Why do we still have several hundred shareholder-owned electric utilities in the United States, not to mention several thousand municipal and cooperative ones?
A Monopolist Takeover
Dominion and AEP want to put the toothpaste back in the tube, but re-regulation could get messy.
Is it possible to go back to the way things were? Nostalgia for the old regulated model seems to be waxing of late, particularly in Virginia. The 70-percent rate increases in Maryland last year at the expiration of price caps—part of the transition to electric competition—has become the calamity that some state regulators fear most. Several utilities are pushing for re-regulation:
• At press time, Dominion was pushing a far ranging re-regulation bill that, most observers believe, Virginia’s governor will sign into law.
• AEP CEO Michael Morris voiced similar ideas at the Exnet Annual Utility M&A symposium in late January.
Dominion CEO Tom Farrell and AEP’s Morris believe re-regulation is the only answer to attract the billions needed to build large-scale coal and nuclear plants. “We cannot put down $2 billion to $3 billion or $4 billion to $5 billion, and say, ‘I hope I get a return on this investment down the road.’ So, the re-regulation model makes a tremendous amount of sense for us,” Morris said.
Morris added that full regulation this time around means utilities will look for “upfront assurances, rather than the more historical electric utility model where they build and hope the regulator likes it.”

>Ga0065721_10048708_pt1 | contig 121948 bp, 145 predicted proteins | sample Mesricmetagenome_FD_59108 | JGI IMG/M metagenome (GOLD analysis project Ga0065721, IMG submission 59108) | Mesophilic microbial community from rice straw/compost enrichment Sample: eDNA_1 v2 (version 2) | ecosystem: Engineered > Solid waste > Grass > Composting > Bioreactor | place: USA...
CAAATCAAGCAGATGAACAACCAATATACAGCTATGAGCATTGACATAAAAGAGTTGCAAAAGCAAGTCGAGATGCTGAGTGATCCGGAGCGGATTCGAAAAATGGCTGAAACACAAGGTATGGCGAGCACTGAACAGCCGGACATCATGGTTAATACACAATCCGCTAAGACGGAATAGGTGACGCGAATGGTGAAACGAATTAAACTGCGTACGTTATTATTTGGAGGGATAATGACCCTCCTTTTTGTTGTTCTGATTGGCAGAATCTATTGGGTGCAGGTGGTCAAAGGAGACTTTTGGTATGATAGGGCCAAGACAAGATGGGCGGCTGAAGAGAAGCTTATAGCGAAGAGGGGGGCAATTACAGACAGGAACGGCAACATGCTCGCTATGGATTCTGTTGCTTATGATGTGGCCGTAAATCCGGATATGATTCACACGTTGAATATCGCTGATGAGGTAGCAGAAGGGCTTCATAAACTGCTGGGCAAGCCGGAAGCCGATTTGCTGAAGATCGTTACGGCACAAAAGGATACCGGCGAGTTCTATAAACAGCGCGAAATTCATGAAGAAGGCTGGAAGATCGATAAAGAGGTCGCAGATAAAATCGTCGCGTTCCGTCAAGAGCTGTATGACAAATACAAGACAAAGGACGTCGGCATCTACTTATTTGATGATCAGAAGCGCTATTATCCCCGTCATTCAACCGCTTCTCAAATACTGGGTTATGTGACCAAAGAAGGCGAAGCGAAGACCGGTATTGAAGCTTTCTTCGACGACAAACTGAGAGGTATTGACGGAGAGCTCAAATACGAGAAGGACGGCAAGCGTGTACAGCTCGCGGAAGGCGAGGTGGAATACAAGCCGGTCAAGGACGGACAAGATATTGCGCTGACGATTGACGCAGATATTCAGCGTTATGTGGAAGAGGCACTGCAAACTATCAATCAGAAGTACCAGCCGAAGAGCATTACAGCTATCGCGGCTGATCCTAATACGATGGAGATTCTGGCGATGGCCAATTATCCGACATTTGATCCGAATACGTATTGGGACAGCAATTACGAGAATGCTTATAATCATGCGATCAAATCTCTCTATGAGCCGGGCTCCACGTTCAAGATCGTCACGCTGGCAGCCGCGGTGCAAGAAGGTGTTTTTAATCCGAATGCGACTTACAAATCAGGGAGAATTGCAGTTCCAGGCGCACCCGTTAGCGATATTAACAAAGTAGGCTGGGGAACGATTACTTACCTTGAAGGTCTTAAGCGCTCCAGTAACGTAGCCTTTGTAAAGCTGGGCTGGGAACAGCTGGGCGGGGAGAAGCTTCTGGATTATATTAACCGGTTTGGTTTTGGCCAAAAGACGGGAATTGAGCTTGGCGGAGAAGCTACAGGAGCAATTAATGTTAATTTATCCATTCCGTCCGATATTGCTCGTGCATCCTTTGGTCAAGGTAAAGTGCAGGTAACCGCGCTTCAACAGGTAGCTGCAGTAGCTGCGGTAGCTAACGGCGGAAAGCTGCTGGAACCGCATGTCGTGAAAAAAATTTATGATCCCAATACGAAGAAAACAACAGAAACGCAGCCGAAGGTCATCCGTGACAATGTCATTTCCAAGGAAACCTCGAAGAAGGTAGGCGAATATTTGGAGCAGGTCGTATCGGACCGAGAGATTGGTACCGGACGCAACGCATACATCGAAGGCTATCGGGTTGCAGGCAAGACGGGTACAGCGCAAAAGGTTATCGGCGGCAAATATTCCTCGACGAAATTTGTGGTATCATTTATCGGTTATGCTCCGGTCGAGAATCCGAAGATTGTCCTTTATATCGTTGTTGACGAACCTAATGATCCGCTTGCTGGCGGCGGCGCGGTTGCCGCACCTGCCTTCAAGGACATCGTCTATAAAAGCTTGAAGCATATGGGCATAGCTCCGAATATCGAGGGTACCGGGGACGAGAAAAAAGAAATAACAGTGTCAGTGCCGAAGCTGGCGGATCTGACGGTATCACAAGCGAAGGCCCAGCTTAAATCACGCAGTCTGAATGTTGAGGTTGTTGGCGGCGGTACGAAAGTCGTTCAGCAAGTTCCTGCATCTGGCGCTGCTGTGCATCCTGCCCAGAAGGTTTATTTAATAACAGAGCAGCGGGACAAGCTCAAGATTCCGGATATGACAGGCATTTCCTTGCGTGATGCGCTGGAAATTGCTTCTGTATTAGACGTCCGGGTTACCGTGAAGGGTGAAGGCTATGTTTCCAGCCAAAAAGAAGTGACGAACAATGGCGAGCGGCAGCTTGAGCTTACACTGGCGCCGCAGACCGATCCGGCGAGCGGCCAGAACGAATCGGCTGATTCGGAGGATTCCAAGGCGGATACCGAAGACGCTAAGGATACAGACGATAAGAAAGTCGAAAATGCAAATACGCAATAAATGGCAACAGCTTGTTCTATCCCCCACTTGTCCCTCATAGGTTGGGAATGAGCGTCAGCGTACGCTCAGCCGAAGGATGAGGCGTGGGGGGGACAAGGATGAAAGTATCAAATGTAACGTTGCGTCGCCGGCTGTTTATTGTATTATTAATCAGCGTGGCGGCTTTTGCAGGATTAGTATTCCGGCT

But according to some bankers who asked to remain anonymous, capital markets currently are lending to utilities at favorable rates for the big buildout, regulation or no.
In an interview with Public Utilities Fortnightly , Morris acknowledged that he could finance the plants without re-regulation, but said he would not get the most favorable terms in such a case. That may explain why Duke Energy has been pushing South Carolina lawmakers to allow it and other utilities to add construction costs for major plants into the ratebase as those facilities are built. The legislation is important to Duke’s plans for its proposed $3 billion Cliffside coal-plant project and the $4 billion to $6 billion nuclear plant it may build in Cherokee County, S.C.
Such policies have not met without resistance. Last year, North Carolina’s attorney general challenged Duke Energy’s bid to raise customer rates there to pay for nuclear plants yet to be built.
It stands to reason that what regulators fear more than skyrocketing unregulated prices is skyrocketing regulated rates. And worry they should. The world has changed dramatically since the days of monopoly. Every cost input, whether it be raw materials or the price of labor, has increased dramatically. Neither regulation nor competition can hold back rising inflation.
But history does show that support for either regulation or competition seems to be moved by the basic economics of whether the industry is in a build mode, with capacity shortages, or in a no-build mode, with excess capacity. In the early 1990s, when deregulation came into fashion, the electric utility industry was coming off of a 15-year period of excess capacity, which had reached its zenith in the early 1980s, when many nuclear plants under construction were canceled. That